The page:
AUSTIN -- I rolled into the University of Texas' Recreational Sports Center a couple of hours before the Texas Democratic Debate between Senators Hillary Clinton and Barack Obama last night; also with me, several hundred of my closest media friends. I was assigned to Press Room Two, home of us lowly regional media nobodies. Next door in Press Room One, the national players were getting settled in. Both rooms looked like high-tech banquets, with hunched-over reporters sitting in long rows while devouring their computer screens as CNN blared on Panasonic televisions.
Just outside our havens of feigned objectivity, dangerous territory: the Spin Room, frightening not only because El Arroyo was catering, but because in a couple of hours, it would be where politicos and campaigners would fight to tell America what they’d just seen, lest they make decisions for themselves.
Arriving in droves, new reporters circled inside the press rooms, trying to find their assigned seats marked with placards arranged in no discernible pattern. One confused journalist is often amusing to watch; more than 10 simultaneously unable to solve a problem by hounding a PR flak or a public official is true entertainment.
In the countdown to the debate, while the nation watched Lou Dobbs and Co. put on their talking heads show, we had a live feed into the debate hall, where the UT band banged out “The Eyes of Texas,” just in case we’d forgotten our locale, the surprisingly crucial make-or-break primary state where voters hold the political fate of the Democratic candidates in their hands. Health care! Latinos! Hyperbole! Oh, my!
Before long, a red-jacketed Democratic Den Mother appeared in the debate hall to tell everyone to shut off their cell phones, eat their vegetables and don’t go into a room alone with Uncle Sal. She preemptively thanked the audience for being the “best EVAR.” Hope closed captioning got that spelling right.
I won’t burden you with a debate play-by-play; you can get your friends together and read the full transcript out loud yourselves. And if you’re already this far down into the post and you haven’t seen any debate clips or listened to your favorite pundit make up your mind for you, you’re probably just looking for the part where I make out with Maureen Dowd in the ladies’ bathroom, anyway. (“I never thought it could happen to me …”)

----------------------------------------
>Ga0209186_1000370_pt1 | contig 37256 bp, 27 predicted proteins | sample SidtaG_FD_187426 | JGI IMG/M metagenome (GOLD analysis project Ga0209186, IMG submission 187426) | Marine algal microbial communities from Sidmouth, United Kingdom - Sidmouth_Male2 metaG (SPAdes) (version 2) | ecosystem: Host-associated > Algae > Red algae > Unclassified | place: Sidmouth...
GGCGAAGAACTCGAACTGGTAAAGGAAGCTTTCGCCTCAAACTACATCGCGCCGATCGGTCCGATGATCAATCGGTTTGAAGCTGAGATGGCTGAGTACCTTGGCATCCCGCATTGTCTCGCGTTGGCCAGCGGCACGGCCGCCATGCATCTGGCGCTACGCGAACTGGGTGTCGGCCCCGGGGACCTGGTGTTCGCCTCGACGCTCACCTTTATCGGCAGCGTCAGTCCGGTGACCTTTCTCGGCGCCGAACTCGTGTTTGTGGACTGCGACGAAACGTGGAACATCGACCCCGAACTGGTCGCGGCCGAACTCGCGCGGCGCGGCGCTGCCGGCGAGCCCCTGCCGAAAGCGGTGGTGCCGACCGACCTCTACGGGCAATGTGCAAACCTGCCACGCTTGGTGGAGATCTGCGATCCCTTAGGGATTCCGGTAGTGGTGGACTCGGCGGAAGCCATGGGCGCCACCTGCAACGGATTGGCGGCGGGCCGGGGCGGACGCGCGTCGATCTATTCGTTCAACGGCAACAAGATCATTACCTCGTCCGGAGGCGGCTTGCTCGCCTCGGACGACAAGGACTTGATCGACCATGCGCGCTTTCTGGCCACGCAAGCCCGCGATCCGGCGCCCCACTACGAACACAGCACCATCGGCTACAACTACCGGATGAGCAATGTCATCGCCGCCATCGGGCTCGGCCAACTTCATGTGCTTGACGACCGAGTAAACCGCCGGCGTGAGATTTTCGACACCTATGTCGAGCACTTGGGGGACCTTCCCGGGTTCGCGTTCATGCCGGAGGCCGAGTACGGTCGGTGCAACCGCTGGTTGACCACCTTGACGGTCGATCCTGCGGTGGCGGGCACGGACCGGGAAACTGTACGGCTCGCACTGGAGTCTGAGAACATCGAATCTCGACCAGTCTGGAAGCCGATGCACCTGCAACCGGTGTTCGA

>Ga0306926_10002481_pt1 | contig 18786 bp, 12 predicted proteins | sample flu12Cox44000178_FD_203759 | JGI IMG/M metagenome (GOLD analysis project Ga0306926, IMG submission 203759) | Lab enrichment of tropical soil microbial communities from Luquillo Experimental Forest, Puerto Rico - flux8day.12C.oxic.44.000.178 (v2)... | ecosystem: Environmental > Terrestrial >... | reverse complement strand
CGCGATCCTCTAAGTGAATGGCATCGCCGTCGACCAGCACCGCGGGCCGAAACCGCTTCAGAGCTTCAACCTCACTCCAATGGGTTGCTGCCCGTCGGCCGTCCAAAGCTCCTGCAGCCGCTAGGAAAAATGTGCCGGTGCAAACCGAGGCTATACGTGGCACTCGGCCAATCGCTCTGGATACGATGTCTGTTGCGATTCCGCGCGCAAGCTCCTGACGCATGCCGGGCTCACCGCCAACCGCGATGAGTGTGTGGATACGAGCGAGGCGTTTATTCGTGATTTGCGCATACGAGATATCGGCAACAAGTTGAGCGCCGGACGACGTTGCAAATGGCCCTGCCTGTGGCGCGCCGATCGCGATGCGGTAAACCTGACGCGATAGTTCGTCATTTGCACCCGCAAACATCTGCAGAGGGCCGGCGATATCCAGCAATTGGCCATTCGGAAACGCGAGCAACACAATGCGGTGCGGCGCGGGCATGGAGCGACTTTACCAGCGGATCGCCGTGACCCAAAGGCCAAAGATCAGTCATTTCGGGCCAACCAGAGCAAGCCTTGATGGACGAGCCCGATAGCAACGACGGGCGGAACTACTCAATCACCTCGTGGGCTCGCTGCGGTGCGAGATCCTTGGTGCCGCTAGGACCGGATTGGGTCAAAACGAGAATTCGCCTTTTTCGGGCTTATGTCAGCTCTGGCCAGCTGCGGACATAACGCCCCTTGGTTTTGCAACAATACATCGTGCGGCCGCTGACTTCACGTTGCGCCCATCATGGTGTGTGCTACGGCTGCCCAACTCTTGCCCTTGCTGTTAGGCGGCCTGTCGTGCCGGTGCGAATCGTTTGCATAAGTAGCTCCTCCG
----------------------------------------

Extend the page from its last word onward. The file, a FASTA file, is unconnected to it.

A few brief highlights: John King got stuck askin’ ‘bout that “controversial” border fence, y'all. Hasn’t real debate about that thing had gone the way of the lead-into-gold project we spent so much time on back in the day? Both candidates were all, “That shit is wack,” a phrase that’s really not a bad summary for just about everything the oft-agreeing senators said, from their comments on the current state of health care to the economy, immigration, etc.
Clinton finally whipped out her “FACE!” card when asked about her campaign’s contention that Obama’s a plagiarizer: “Lifting whole passages from someone else's speeches is not change you can believe in, it's change you can Xerox.” It takes the biggest of tools to come up with that kind of line, and Clinton should be congratulated for finding that big tool and getting that person on board with her campaign. No small task, certainly.
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Clinton was the exclusive inciter of audible emotion in the press room with both her Xerox line -- surprised calls of “Ooh!” and “Whoowee!” shot up from the reporters -- and her dig at dear old Kirk Watson, which drew a collective dismayed “Oooh!” Obama played it nice and sweet, as always, but was off his typically inspiring speaking game, peppering sentences with hesitant pauses. My choice for the winner? Clinton, who may have realized way too late in the campaign that she ought to show people she has a soul.
After the debate, I headed for the complete clusterfuck that is the Spin Room, where sign-wielding flaks were waiting to tell the herding media what their gentle masters thought of it all. Among the Ron Kirks and the Rafael Anchias: George Lopez!
I walked right by the comedian, barely recognizing him in this politically charged context. Soon, he and his pockmarks (ProActiv, George!) were swarmed by reporters anxious to find out what he had to say. I was about to join the ever-growing hive around Lopez to ask him what he thought of the candidates, but I couldn’t think of anyone who was likely to care, so I packed up and hoofed home. --Andrea Grimes